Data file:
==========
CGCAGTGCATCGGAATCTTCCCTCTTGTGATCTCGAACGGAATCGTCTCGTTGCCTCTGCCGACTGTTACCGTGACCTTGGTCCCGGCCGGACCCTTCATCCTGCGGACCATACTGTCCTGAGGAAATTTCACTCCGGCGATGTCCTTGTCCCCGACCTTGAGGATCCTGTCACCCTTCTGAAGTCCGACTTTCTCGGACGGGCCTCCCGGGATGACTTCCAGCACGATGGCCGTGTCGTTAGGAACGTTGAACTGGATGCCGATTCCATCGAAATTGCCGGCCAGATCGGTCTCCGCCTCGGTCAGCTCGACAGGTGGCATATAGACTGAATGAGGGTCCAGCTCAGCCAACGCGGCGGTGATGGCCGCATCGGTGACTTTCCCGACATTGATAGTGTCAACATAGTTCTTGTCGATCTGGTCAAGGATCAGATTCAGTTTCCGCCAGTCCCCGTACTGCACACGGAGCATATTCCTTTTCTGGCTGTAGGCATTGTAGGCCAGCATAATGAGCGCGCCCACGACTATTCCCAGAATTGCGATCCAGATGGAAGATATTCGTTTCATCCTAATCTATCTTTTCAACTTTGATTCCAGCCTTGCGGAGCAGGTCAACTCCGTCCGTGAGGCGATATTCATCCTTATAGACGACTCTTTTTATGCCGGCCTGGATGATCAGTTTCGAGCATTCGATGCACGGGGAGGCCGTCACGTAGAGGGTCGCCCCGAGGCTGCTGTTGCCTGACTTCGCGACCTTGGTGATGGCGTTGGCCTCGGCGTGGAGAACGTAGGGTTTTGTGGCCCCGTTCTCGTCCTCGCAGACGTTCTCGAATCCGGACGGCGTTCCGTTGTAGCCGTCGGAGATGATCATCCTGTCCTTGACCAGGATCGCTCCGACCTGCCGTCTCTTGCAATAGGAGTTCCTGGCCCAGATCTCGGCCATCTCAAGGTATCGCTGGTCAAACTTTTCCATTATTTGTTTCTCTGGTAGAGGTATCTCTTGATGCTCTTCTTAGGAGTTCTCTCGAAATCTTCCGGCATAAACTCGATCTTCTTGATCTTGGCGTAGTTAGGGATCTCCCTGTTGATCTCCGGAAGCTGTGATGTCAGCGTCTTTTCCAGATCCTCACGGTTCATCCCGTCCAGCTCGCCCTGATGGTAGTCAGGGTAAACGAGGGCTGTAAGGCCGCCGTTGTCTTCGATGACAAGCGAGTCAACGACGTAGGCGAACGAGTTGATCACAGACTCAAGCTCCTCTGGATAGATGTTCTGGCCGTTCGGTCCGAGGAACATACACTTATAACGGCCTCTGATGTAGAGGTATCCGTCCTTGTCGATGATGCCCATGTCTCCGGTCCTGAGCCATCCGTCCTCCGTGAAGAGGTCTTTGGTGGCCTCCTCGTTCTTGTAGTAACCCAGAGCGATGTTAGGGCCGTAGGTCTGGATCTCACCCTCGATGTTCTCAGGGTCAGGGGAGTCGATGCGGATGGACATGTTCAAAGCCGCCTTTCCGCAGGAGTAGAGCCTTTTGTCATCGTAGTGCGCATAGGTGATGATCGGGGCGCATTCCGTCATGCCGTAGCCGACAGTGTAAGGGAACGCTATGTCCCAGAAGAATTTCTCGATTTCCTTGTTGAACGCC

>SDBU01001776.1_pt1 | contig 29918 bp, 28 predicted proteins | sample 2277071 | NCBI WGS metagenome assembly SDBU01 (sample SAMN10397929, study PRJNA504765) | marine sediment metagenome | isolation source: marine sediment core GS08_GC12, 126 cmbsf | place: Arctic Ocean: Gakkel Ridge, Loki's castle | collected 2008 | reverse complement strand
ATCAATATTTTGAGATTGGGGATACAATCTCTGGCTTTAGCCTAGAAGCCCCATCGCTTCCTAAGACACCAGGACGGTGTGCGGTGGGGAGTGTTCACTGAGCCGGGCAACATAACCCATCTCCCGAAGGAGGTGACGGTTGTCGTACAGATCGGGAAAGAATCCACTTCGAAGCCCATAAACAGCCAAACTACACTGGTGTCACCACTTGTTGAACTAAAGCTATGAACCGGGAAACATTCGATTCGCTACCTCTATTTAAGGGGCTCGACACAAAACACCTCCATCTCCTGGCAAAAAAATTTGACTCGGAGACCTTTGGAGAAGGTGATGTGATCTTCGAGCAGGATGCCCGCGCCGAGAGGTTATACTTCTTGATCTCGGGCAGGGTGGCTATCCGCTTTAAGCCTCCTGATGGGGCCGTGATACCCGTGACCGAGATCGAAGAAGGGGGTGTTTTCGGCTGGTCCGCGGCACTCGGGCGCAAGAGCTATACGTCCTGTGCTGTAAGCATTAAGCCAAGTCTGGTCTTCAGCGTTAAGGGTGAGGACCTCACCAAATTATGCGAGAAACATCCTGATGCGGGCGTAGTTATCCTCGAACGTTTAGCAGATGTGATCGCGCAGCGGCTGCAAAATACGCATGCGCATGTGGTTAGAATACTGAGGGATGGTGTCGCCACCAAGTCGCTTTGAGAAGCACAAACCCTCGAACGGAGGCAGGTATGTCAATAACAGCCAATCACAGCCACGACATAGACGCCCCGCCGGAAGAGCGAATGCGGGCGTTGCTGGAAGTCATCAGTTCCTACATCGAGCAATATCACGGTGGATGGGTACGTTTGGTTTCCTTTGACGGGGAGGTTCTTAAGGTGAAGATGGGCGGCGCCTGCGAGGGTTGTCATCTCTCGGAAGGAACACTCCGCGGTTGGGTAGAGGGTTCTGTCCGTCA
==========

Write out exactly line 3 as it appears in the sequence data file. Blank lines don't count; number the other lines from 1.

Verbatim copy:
ATCAATATTTTGAGATTGGGGATACAATCTCTGGCTTTAGCCTAGAAGCCCCATCGCTTCCTAAGACACCAGGACGGTGTGCGGTGGGGAGTGTTCACTGAGCCGGGCAACATAACCCATCTCCCGAAGGAGGTGACGGTTGTCGTACAGATCGGGAAAGAATCCACTTCGAAGCCCATAAACAGCCAAACTACACTGGTGTCACCACTTGTTGAACTAAAGCTATGAACCGGGAAACATTCGATTCGCTACCTCTATTTAAGGGGCTCGACACAAAACACCTCCATCTCCTGGCAAAAAAATTTGACTCGGAGACCTTTGGAGAAGGTGATGTGATCTTCGAGCAGGATGCCCGCGCCGAGAGGTTATACTTCTTGATCTCGGGCAGGGTGGCTATCCGCTTTAAGCCTCCTGATGGGGCCGTGATACCCGTGACCGAGATCGAAGAAGGGGGTGTTTTCGGCTGGTCCGCGGCACTCGGGCGCAAGAGCTATACGTCCTGTGCTGTAAGCATTAAGCCAAGTCTGGTCTTCAGCGTTAAGGGTGAGGACCTCACCAAATTATGCGAGAAACATCCTGATGCGGGCGTAGTTATCCTCGAACGTTTAGCAGATGTGATCGCGCAGCGGCTGCAAAATACGCATGCGCATGTGGTTAGAATACTGAGGGATGGTGTCGCCACCAAGTCGCTTTGAGAAGCACAAACCCTCGAACGGAGGCAGGTATGTCAATAACAGCCAATCACAGCCACGACATAGACGCCCCGCCGGAAGAGCGAATGCGGGCGTTGCTGGAAGTCATCAGTTCCTACATCGAGCAATATCACGGTGGATGGGTACGTTTGGTTTCCTTTGACGGGGAGGTTCTTAAGGTGAAGATGGGCGGCGCCTGCGAGGGTTGTCATCTCTCGGAAGGAACACTCCGCGGTTGGGTAGAGGGTTCTGTCCGTCA